Coming out of the half, Howland appeared to make better adjustments than his counterpart, Mark Gottfried. The Bruins clearly came out of the break determined to get to the basket through penetration off the wing. Cedric Bozeman did a very nice job of getting to the basket for both a lay-up and an assist to open the half for the Bruins. It was also after the break when the Bruins used the high-ball screen on the zone to free up both Farmar and Darren Collison to get into the lane and either shoot or look for the dump down. The Bruins did lose the ball on several occasions in the lane because of Alabama's length, but the change in strategy, couple with a change in UCLA's defense was the difference. The change on defense was that the Bruins clearly were told to do everything they could to keep the ‘Bama guards in front of them no matter what. This opened up some entry passing lanes that the Tide took advantage of by getting the ball to post Jermareo Davidson, who hit several turnaround jumpers from his sweet spot just off the baseline. The Bruins tried to counter this with double teams and that worked to an extent. But what really helped was when Davidson picked up his fourth foul on a silly over the back play and then he ceased to be a factor. The Bruins didn't need to double anymore and that affected the Alabama offense. There was a at least a 7-minute period in the second half when Alabama only scored 2 points, much of it with Davidson on the bench and the Bruins keeping the Alabama guards out of the lane. In the second half, even Farmar, who has been much maligned for his on the ball defense. was very good at keeping his man out of the paint.
Make no mistake, the adjustments that Howland made at the half were working well. Had the Bruins hit even 50% of their free throws, this game would have been over earlier with the Bruins winning by about 10-12 points. This is remarkable considering that UCLA shot horribly from the foul line, got out-rebounded by 11 and generally looked slower than Alabama. The reason these stats didn't mean a Bruin loss was because the Bruins held the Tide to 49% from the field, which is much better than it looks because ‘Bama was 61% in the first half. Conversely, the Bruins shot 51% for the game. Add to that the Bruins made 7 more threes than did Alabama, and there are there the most meaningful underlying stats.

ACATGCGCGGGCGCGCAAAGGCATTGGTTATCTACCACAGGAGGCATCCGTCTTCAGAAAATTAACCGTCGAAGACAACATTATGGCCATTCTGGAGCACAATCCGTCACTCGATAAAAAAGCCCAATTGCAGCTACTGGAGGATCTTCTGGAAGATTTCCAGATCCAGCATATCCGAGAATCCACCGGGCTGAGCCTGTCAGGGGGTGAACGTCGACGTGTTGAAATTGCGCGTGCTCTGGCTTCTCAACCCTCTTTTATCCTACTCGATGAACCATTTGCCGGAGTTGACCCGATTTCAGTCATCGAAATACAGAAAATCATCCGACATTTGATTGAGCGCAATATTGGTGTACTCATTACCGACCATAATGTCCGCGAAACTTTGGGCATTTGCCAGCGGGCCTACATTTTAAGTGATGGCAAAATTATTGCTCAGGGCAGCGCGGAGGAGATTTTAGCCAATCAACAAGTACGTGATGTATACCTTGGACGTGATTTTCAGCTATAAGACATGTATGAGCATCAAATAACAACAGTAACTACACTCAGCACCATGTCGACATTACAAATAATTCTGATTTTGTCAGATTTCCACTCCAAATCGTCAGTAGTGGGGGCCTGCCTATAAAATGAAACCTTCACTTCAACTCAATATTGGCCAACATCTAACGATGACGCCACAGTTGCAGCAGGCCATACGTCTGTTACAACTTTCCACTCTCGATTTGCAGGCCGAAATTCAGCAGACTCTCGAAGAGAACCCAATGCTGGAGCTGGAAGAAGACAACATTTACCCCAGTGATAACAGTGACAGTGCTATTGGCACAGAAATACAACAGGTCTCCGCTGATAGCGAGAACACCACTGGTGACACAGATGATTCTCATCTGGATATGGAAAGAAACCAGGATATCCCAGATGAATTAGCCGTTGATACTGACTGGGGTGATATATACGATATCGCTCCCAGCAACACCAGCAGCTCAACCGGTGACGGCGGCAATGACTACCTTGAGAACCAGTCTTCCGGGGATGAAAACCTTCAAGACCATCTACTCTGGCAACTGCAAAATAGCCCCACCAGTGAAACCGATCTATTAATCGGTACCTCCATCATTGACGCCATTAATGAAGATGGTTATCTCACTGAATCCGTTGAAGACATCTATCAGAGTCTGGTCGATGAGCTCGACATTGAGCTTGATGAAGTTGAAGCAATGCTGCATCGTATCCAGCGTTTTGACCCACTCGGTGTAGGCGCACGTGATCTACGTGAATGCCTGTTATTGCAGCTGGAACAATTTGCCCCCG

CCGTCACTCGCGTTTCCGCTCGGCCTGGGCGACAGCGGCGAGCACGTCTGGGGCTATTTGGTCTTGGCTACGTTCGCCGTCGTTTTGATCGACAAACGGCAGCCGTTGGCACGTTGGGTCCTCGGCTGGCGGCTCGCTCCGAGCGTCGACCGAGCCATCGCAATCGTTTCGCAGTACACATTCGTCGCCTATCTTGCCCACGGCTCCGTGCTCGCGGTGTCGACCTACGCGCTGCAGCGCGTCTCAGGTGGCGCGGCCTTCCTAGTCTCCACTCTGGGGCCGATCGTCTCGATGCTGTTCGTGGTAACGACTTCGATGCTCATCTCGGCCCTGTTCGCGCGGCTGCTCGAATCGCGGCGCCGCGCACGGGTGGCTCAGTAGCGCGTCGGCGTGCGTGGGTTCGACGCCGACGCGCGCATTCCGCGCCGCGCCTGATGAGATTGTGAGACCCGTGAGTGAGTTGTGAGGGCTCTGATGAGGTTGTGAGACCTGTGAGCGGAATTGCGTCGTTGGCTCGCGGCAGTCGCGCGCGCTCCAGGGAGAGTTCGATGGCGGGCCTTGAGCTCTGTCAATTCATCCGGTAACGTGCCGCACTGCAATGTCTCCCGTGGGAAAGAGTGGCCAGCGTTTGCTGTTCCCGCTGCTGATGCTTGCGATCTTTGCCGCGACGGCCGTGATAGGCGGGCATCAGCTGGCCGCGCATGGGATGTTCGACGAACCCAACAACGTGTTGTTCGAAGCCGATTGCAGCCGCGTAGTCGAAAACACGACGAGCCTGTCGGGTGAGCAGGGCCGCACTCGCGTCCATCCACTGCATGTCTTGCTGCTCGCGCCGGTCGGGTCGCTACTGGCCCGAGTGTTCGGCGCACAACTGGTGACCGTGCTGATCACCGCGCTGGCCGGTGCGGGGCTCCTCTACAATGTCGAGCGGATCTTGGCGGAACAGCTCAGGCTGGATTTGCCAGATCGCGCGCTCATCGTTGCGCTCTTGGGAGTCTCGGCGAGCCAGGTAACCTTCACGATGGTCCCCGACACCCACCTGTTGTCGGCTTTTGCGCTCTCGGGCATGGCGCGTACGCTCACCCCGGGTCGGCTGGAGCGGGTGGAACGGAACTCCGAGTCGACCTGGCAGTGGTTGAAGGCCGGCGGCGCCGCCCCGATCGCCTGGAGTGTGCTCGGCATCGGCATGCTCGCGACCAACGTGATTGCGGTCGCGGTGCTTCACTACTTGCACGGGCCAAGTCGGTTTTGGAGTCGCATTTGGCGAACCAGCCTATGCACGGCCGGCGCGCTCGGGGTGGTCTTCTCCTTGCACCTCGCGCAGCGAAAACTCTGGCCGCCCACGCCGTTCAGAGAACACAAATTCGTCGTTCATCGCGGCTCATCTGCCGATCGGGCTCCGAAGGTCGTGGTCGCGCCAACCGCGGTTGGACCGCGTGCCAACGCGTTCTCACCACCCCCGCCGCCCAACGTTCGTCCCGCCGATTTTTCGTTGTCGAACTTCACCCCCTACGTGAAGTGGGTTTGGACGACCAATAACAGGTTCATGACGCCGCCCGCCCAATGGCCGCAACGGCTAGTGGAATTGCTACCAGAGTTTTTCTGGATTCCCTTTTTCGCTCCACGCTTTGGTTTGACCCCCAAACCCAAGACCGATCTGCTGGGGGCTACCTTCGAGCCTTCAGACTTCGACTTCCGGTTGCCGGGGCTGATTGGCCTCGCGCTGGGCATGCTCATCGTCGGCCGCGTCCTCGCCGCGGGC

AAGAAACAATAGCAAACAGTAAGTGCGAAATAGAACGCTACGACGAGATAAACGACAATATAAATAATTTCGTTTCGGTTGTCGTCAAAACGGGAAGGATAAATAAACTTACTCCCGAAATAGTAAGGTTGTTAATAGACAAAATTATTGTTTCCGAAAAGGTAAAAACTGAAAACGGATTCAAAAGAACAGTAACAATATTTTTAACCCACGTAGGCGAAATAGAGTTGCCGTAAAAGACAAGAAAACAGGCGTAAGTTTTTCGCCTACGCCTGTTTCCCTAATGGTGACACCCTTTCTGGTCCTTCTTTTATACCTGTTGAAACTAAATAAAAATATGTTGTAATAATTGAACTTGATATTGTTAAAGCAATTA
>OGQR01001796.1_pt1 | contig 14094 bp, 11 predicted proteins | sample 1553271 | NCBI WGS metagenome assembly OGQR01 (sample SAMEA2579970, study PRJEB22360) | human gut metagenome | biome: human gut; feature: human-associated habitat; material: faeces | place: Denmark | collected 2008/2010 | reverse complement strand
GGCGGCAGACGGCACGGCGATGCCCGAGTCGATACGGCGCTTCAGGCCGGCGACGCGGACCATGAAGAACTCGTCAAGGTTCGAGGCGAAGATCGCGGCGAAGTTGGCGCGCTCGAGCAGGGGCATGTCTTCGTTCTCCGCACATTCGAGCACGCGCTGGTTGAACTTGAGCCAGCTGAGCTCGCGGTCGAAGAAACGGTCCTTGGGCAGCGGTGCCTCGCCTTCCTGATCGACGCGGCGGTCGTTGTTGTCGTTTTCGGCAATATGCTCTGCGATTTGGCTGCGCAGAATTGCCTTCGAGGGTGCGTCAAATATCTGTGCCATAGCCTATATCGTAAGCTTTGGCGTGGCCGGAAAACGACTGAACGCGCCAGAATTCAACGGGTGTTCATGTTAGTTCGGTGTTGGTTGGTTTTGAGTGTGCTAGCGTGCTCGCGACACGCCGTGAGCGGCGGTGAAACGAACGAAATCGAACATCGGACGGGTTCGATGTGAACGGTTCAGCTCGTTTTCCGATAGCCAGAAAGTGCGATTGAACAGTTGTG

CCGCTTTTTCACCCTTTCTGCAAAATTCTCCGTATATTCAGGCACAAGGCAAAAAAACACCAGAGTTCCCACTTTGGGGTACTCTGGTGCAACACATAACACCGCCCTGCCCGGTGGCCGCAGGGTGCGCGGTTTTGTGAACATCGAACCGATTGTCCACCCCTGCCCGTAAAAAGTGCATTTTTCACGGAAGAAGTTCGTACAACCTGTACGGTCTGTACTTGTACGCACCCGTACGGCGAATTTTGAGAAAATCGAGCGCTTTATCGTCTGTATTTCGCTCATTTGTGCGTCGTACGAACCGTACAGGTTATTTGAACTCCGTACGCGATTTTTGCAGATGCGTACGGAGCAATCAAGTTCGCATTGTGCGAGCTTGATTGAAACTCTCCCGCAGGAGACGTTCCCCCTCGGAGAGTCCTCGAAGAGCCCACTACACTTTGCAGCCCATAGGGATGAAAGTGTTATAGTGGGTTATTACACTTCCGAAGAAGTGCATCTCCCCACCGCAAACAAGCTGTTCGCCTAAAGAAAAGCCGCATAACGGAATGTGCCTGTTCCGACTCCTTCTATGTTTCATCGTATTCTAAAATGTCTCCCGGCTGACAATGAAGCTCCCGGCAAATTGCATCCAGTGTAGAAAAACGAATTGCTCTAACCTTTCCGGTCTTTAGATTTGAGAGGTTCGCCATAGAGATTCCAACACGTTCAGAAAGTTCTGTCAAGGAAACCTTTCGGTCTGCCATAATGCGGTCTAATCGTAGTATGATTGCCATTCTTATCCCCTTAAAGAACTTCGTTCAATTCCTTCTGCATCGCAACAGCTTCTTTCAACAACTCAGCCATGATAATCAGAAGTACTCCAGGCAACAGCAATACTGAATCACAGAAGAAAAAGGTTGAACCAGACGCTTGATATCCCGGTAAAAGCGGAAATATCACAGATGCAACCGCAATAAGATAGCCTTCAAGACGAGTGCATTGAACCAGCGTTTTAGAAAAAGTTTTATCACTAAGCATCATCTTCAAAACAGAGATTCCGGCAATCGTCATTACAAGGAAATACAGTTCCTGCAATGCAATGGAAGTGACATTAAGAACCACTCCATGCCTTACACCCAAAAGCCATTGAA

The Bruins played good, but not great defense in this game. It was good enough to win and that is the key to the Bruins' season so far and from here on out. This is a good sign. Even when the offense is off the Bruins can still win against good teams because of their collective defensive effort. This will be big on Thursday night as they will play a very efficient and potent offensive club in Gonzaga, but one that plays very average defense themselves. The key may very well be the Bruins improving what they did poorly yesterday; the Bruins have to shoot better from the charity stripe, with 39% not getting it done on Thursday. But, with how well UCLA has shot free-throws this season, you'd expect that last night was the exception rather than the rule. The Bruins must also shore up their rebounding, which should be easier as the Zags aren't as athletic, quick or long as ‘Bama.
One last thing: Alfred Aboya and Lorenzo Mata looked a little lost and certainly slow last night. Thankfully Ryan Hollins was there. In many parts of the game he single-handedly held down the paint against two and three Tide players. His development this year, along with what Cedric Bozeman has done, should make them Bruin players who will be appreciated, respected and cheered long after they have graduated. They were here for the "dark days," and have now helped lead the Bruins back to an area they are familiar with. If the Bruins follow their seniors, rebound and shoot even 65% from the free throw line then Thursday should be a different game than this one. But that's a different story…